I almost spilled the beans on some exciting news. Thankfully, I was notified that I shouldn't post about it until next month. <phew> That could have been less than ideal. Well, more like "premature," but still... it sounds more impressive if related to the end of the world rather than "leaked" information.
Today we had some downtime, so we watched a show on the Discovery channel about the Bermuda Triangle. In the show they demonstrated that a large release of methane could produce a bubble of water that could sink a ship. Also, if the atmosphere composition is made up of as little as %1 methane it can cause a combustion engine to stall out and more methane can seriously tweak with a plane's instruments and lift.
All fascinating stuff.
But rather than telling me all about it in ten minutes--as they easily could have--they spent an hour (42 minutes + commercials).
And that got me thinking about education philosophies and attention spans. I hear a lot of complaints that kids don't have long enough attention spans due to television. But if your programing is intentionally designed to keep people watching for an hour--irregardless of content--then kids are trained not to have short attention spans but to expect redundant information. In fact, I was surprised how little real information was dispensed each segment.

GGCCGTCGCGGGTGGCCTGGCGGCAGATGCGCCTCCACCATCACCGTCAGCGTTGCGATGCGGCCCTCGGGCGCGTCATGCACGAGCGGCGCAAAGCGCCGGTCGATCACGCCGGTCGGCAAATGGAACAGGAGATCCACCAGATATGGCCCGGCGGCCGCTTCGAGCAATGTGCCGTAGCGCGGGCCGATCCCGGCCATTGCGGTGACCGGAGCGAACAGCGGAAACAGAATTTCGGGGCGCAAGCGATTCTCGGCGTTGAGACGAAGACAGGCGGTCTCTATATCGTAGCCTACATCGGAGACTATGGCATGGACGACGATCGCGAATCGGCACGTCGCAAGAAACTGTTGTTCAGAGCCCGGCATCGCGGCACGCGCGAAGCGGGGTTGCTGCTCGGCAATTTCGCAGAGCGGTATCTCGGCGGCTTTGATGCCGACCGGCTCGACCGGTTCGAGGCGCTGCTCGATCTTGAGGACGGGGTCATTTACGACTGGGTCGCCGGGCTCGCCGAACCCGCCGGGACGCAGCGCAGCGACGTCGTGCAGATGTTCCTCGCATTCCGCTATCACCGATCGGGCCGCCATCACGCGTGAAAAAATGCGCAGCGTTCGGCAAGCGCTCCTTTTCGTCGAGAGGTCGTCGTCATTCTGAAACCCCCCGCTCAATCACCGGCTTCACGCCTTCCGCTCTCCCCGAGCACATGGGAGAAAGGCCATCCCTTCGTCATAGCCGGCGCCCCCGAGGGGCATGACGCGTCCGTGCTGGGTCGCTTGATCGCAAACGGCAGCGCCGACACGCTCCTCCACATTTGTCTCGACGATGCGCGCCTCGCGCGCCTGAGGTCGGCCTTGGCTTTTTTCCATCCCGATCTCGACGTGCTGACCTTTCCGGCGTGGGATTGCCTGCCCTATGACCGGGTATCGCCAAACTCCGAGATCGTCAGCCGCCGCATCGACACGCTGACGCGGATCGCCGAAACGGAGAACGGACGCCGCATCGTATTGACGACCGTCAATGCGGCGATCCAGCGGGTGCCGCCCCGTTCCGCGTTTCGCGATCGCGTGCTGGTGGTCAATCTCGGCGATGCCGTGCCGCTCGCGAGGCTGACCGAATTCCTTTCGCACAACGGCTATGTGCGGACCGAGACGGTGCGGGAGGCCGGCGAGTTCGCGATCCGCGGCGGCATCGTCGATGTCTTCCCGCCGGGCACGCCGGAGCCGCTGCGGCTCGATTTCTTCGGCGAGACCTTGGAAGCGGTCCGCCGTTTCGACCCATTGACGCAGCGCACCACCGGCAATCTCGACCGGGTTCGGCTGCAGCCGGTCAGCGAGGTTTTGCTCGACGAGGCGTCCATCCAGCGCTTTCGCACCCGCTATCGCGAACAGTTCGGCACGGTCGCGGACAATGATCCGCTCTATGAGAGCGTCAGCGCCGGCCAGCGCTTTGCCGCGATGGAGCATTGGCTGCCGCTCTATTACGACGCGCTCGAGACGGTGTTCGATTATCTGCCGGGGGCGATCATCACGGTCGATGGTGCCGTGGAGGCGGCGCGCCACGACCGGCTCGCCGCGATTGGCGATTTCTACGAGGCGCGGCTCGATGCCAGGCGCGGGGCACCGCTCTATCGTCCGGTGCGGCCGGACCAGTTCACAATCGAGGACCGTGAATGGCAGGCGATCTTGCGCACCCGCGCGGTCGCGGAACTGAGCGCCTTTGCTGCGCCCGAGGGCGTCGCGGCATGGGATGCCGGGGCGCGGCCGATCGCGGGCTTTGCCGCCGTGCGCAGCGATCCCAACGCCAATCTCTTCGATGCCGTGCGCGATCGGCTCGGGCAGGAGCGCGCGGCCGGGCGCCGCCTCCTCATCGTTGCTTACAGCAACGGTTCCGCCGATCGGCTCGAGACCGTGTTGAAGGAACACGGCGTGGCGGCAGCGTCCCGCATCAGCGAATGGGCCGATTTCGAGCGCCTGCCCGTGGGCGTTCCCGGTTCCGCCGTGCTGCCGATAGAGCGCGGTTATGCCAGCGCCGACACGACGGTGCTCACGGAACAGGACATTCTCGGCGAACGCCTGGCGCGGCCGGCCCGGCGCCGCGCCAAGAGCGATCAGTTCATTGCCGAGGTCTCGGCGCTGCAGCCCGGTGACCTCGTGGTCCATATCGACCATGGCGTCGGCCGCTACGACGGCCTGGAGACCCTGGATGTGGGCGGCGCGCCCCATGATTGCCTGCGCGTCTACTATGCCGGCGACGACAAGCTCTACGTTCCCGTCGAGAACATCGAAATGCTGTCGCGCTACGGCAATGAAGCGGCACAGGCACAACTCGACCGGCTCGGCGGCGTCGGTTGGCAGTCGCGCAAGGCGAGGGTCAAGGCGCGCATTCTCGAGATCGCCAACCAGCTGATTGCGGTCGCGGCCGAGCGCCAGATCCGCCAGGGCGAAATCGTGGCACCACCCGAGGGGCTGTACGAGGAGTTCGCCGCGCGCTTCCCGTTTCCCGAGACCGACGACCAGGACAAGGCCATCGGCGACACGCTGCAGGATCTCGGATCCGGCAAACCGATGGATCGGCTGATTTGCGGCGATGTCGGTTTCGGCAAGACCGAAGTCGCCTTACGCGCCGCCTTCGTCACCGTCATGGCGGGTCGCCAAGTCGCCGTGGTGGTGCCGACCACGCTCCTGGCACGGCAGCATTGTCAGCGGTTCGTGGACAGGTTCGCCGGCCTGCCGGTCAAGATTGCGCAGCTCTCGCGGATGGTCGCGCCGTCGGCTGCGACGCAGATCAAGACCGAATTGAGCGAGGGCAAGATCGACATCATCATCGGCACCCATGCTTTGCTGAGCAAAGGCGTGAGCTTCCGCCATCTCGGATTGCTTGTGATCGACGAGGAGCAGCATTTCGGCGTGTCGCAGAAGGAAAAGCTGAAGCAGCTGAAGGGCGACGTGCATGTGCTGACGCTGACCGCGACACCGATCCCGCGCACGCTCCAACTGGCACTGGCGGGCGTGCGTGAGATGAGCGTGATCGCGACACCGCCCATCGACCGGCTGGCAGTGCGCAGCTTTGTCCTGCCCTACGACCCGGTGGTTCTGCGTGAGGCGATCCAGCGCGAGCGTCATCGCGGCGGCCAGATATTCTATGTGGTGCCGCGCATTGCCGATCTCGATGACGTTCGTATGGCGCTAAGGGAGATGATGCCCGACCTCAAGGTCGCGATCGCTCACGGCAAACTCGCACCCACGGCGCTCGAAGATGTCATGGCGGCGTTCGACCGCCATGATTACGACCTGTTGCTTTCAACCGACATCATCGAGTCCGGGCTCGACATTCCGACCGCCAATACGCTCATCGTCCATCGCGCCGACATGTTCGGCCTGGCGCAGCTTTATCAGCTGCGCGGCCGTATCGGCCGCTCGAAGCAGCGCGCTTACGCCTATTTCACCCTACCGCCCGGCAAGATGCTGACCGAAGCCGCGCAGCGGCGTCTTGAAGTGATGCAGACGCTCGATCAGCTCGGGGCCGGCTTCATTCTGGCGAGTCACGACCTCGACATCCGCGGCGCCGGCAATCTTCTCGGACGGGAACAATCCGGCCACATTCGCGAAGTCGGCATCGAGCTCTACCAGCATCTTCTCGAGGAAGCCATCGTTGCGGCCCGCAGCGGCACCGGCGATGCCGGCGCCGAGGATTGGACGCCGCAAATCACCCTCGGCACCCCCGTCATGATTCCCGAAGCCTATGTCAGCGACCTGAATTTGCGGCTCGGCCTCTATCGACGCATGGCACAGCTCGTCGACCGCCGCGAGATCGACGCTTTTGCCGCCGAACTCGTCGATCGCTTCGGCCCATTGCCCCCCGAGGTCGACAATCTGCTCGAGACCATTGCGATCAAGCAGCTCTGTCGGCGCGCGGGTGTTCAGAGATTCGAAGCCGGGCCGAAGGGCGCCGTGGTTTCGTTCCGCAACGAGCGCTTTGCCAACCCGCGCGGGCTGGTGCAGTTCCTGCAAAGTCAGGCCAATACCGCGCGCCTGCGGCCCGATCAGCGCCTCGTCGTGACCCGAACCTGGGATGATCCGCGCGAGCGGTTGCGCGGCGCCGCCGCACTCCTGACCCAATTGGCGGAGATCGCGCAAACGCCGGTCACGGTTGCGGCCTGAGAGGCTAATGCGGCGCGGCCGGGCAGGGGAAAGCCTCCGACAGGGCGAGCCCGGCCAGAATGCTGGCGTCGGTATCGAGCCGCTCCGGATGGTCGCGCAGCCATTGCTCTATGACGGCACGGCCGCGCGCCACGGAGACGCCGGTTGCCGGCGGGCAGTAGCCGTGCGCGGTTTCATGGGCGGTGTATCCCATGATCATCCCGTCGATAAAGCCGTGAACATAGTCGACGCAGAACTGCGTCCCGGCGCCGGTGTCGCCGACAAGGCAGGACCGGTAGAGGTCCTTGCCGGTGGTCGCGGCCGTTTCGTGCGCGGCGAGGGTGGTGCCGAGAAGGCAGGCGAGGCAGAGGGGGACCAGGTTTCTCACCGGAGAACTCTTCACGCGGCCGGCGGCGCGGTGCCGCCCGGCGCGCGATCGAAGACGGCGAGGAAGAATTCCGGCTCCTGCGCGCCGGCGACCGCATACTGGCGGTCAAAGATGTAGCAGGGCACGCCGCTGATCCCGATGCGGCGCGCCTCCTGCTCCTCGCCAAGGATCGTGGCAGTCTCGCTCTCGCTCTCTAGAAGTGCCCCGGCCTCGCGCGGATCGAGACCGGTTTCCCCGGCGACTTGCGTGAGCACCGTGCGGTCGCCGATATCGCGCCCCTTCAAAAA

And that got me wondering if classroom education has been informed by this.
How much information is really shared each class period?
It does vary by class, but I've sat in plenty of classes and seminars where the teacher/presenter was more interested in passing time than passing on beneficial information. Honestly, I've been nonplussed by some educator's lack of interest in educating their charges.
May your homeschooling experience be nothing like that.
Filmmaker, Writer, Expectant Father